Around 1000 coal miners in Queensland may have symptoms of miners’ pneumoconiosis, according to the CFMEU.
With the Senate Inquiry into the resurgence of black lung soon to start, CFMEU industry health and safety representative Jason Hill said the union is concerned there may be many miners, including those already retired and no longer receiving industry health checks, who have undiagnosed symptoms of the disease.
"We're projecting that we're going to have 16 per cent of current and retired coal mine workers with pneumoconiosis," Hill said.
The CFMEU’s submission to the Senate Select Committee on Health warns that dust sampling technology used in Queensland coal mines is no longer “best practice” and that health monitoring was let down by the lack of “B-reader” qualified radiographers.
However, the union also stated that the same problems with health monitoring were not present in the NSW coal mining industry under the watch of industry body Coal Services.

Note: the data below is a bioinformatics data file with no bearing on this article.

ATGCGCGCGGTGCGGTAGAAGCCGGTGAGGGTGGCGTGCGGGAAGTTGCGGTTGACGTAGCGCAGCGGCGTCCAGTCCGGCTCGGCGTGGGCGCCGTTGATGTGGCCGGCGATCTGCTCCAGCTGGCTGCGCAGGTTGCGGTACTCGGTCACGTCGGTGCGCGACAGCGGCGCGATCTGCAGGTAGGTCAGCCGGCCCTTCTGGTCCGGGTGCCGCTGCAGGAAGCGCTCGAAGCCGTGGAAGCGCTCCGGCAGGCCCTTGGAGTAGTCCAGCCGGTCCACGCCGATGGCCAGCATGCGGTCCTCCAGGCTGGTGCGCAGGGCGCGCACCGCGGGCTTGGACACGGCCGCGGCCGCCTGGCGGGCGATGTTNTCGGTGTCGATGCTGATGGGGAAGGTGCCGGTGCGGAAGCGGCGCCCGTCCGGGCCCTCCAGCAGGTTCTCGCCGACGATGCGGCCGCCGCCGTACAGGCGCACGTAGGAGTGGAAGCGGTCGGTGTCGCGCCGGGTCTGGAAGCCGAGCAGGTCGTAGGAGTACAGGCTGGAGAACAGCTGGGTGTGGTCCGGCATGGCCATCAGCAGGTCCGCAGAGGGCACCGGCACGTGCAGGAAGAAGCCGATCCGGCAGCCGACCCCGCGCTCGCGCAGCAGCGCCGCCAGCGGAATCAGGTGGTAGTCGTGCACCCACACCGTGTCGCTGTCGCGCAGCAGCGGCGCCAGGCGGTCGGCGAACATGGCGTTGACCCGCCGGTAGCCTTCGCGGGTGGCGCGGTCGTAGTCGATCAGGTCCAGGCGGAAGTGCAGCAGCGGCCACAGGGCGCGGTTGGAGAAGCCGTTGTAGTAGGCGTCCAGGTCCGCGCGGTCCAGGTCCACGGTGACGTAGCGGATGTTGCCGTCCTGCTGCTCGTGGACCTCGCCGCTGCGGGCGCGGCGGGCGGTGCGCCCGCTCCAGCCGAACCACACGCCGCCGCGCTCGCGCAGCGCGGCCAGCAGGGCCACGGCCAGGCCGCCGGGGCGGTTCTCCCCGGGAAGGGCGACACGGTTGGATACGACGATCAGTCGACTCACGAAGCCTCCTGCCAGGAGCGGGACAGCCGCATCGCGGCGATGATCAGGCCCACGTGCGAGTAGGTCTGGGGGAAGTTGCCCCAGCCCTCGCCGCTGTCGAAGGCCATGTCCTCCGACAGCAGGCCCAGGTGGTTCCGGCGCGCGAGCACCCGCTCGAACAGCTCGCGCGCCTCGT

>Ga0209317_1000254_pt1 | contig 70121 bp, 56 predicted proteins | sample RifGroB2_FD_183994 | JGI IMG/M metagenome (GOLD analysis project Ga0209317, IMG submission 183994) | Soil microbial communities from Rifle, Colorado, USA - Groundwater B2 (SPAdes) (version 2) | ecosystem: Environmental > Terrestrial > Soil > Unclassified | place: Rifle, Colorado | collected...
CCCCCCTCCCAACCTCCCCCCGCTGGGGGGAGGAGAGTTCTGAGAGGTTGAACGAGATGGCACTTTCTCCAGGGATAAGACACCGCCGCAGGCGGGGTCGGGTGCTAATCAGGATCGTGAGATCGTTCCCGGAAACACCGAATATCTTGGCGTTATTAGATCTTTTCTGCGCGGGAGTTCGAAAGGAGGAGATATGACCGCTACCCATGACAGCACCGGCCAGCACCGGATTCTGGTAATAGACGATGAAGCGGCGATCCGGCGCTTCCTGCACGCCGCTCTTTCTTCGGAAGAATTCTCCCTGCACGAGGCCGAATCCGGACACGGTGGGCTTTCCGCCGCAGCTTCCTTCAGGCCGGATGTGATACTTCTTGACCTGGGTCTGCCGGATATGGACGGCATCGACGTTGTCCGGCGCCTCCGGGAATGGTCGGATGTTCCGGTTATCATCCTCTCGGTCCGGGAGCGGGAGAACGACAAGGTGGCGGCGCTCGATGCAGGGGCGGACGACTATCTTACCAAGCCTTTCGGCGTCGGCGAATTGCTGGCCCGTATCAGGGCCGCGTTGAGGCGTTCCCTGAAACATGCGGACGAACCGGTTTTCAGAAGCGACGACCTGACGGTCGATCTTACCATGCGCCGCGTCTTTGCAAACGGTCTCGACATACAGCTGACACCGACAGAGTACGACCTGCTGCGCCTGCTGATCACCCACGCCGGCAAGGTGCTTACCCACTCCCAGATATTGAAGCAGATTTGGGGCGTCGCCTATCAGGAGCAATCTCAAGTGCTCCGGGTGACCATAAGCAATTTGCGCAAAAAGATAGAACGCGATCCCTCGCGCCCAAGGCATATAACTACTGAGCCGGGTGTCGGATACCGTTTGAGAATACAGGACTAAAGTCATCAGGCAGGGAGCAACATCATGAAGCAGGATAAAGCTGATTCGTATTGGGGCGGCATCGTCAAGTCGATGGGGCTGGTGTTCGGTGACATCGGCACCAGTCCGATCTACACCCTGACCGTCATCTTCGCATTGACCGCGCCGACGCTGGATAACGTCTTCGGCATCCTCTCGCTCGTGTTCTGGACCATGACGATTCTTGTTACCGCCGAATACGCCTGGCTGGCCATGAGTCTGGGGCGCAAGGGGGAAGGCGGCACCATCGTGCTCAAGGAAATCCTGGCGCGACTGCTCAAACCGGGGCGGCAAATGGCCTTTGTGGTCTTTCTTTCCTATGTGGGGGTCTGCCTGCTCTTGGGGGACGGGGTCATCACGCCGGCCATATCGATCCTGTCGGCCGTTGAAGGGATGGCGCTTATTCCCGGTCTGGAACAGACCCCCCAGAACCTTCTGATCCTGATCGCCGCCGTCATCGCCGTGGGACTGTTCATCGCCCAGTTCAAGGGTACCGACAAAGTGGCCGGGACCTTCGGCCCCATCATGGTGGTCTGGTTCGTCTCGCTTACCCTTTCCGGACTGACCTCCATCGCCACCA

“We are seeing multiple systemic failures borne of complacency — as if coal workers’ pneumoconiosis once eliminated would never return, rather than requiring constant vigilance,” the submission said.
“Industry and government vigilance in Queensland has been so lacking it is arguable that we do not now possess the tools to address the multiple problems.”
“The recurrence of the disease has exposed a litany of failings in mine site management practices, in regulatory compliance systems and in the health monitoring system in Queensland.”
The Committee will commence hearings to examine the re-emergence of black lung, starting in Brisbane and Mackay next week.